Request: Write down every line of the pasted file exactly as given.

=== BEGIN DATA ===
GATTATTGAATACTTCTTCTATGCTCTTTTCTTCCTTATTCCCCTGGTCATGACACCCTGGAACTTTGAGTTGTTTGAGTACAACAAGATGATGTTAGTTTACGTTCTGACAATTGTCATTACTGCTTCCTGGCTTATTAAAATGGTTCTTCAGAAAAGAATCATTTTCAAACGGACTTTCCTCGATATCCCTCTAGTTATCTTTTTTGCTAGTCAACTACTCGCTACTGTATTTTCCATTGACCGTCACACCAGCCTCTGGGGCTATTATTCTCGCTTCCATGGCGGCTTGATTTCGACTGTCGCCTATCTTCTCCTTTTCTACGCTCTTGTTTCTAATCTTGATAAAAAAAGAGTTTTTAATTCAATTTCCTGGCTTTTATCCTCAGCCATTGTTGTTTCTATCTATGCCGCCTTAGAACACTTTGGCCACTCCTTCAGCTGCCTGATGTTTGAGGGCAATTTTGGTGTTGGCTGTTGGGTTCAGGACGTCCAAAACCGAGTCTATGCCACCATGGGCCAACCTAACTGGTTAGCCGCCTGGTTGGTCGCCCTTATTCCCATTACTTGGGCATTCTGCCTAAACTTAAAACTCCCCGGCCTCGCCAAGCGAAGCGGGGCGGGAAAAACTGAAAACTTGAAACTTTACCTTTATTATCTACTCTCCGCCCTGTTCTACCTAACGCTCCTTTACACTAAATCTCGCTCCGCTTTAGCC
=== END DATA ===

GATTATTGAATACTTCTTCTATGCTCTTTTCTTCCTTATTCCCCTGGTCATGACACCCTGGAACTTTGAGTTGTTTGAGTACAACAAGATGATGTTAGTTTACGTTCTGACAATTGTCATTACTGCTTCCTGGCTTATTAAAATGGTTCTTCAGAAAAGAATCATTTTCAAACGGACTTTCCTCGATATCCCTCTAGTTATCTTTTTTGCTAGTCAACTACTCGCTACTGTATTTTCCATTGACCGTCACACCAGCCTCTGGGGCTATTATTCTCGCTTCCATGGCGGCTTGATTTCGACTGTCGCCTATCTTCTCCTTTTCTACGCTCTTGTTTCTAATCTTGATAAAAAAAGAGTTTTTAATTCAATTTCCTGGCTTTTATCCTCAGCCATTGTTGTTTCTATCTATGCCGCCTTAGAACACTTTGGCCACTCCTTCAGCTGCCTGATGTTTGAGGGCAATTTTGGTGTTGGCTGTTGGGTTCAGGACGTCCAAAACCGAGTCTATGCCACCATGGGCCAACCTAACTGGTTAGCCGCCTGGTTGGTCGCCCTTATTCCCATTACTTGGGCATTCTGCCTAAACTTAAAACTCCCCGGCCTCGCCAAGCGAAGCGGGGCGGGAAAAACTGAAAACTTGAAACTTTACCTTTATTATCTACTCTCCGCCCTGTTCTACCTAACGCTCCTTTACACTAAATCTCGCTCCGCTTTAGCC